The form factor is similar to its predecessor the N800, albeit smaller. The device looks clean and modern with its brushed metallic aluminium style fascia. It feels reassuringly solid and well made, sitting easily in one hand whilst leaving the other free to use the stylus. If you’re left-handed like me then you might find that the stylus stored in the upper right corner is a bit awkward to access.

The controls are similar to the N800 but arranged slightly differently:

· On the top from left to right there is a switch for full-screen mode where toolbars and the taskbar can be turned on/off, a volume/zoom up/down control, in the middle is the on/off/standby power switch and on the right is the screen lock switch.

Nokia N810 Internet Tablet_top

Nokia N810 top view

· On the upper left corner is a multi-function led designed to give visual notifications of device status.

Nokia N810 Internet Tablet_camera

Nokia N810 camera and light sensor

· On the front fascia to the left are the home screen select and browser back navigation buttons. Above these is the webcam and light sensor.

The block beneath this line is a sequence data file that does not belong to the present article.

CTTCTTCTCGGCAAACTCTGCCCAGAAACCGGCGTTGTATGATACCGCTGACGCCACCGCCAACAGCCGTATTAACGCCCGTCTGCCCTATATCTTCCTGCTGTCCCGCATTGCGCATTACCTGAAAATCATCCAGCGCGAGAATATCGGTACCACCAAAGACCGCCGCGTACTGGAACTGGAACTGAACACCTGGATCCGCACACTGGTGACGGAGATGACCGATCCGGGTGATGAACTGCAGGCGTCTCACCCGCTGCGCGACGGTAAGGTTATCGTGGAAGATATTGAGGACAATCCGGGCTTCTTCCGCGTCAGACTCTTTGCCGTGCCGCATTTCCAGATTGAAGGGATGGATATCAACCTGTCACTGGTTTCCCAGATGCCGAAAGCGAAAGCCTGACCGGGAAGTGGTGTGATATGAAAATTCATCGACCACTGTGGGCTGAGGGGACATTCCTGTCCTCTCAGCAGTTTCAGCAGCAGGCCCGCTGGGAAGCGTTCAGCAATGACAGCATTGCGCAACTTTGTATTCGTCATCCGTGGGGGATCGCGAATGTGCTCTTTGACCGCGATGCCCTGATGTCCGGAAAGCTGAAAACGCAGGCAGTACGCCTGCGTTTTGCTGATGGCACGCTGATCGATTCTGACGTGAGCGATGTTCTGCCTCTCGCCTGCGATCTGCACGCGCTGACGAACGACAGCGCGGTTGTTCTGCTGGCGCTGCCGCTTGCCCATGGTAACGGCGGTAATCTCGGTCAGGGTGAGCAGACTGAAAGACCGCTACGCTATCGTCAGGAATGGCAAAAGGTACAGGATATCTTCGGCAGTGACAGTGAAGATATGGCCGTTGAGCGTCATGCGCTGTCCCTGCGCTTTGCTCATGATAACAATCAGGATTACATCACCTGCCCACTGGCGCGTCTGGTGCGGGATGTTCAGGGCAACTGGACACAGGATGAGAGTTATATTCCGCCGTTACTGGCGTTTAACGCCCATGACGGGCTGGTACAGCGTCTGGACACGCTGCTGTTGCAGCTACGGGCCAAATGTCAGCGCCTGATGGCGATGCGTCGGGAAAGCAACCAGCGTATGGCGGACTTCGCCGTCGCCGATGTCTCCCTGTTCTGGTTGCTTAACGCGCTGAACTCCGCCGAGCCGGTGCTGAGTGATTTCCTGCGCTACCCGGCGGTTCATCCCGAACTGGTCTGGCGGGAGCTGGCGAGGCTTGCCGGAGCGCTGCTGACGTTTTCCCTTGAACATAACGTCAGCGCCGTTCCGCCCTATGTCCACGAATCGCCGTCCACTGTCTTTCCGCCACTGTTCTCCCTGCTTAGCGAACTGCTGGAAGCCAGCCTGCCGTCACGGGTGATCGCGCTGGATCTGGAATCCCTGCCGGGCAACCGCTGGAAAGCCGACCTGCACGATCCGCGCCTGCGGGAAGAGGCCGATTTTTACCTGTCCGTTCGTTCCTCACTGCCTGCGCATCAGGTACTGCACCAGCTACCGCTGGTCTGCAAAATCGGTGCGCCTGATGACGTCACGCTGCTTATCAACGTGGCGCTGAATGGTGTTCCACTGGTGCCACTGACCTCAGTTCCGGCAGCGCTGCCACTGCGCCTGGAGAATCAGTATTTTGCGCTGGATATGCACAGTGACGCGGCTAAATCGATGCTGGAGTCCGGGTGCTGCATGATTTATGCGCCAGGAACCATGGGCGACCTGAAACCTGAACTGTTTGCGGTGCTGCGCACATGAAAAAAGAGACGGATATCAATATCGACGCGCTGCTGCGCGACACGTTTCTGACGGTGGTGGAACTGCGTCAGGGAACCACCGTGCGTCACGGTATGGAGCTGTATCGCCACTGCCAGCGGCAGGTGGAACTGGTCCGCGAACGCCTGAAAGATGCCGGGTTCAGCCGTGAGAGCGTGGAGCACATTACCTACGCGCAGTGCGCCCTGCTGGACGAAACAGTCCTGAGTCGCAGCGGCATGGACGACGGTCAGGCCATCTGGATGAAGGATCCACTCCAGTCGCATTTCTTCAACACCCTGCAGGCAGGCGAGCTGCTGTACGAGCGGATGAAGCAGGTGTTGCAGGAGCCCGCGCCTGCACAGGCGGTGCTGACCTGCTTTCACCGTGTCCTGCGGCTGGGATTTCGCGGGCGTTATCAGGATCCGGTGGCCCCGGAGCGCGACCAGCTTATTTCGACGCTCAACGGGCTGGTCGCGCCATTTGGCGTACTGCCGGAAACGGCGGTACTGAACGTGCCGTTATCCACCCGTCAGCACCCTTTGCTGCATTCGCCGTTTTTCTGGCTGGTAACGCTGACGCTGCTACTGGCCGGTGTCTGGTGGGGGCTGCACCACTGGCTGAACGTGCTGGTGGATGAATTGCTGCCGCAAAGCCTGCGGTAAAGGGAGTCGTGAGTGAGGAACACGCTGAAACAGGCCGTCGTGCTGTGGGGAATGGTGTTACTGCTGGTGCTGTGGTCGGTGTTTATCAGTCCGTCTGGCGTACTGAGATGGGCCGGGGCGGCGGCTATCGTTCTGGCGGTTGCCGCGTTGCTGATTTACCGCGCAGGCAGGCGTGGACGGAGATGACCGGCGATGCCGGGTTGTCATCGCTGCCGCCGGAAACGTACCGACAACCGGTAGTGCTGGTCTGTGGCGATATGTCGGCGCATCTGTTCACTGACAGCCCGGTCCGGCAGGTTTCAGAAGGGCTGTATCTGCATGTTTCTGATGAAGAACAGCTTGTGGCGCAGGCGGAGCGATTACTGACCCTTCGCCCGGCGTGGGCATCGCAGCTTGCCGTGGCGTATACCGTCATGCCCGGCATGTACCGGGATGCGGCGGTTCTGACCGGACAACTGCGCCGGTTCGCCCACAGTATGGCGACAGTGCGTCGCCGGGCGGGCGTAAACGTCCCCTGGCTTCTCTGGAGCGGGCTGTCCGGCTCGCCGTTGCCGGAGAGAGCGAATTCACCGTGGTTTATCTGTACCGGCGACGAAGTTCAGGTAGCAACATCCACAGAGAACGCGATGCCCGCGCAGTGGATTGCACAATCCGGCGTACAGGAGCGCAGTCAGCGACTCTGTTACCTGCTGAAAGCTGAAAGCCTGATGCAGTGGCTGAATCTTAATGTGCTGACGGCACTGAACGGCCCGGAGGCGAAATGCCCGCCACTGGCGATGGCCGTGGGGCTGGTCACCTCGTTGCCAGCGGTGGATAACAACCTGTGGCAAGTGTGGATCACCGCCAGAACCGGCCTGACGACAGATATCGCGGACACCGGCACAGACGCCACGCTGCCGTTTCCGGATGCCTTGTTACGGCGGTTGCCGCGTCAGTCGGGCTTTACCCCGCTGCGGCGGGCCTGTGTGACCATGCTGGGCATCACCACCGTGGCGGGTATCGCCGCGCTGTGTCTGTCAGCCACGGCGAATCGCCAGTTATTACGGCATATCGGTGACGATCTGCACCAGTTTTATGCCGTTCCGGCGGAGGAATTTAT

Nokia N810 Internet Tablet front view

Nokia N810 front view

· To the right on the side, from top to bottom is a 3.5mm audio socket, power socket and, hidden under the stand, a USB2.0 micro socket.

Nokia N810 right side Nokia N810 USB connector

Nokia N810 right side

· On the bottom the mini-SD slot is hidden behind a plastic cover. Next to that can be found together with the battery cover release switch.

Nokia N810 bottom view

Nokia N810 bottom view

· On the back a brushed-metallic fastened panel hides the removable battery that is found in many Nokia mobile phones.

· Very little to be seen on the left hand side of the device beyond the loudspeaker.

Nokia N810 left side

Nokia N810 left side

· The QWERTY keyboard is accessed by sliding it out from the bottom of the unit in a fashion similar to some HTC Windows Mobile devices. Doing that not only gives access to the keyboard, but also context sensitive menu key on the lower left and a five-way navigator D-pad used for moving around various screens and menus.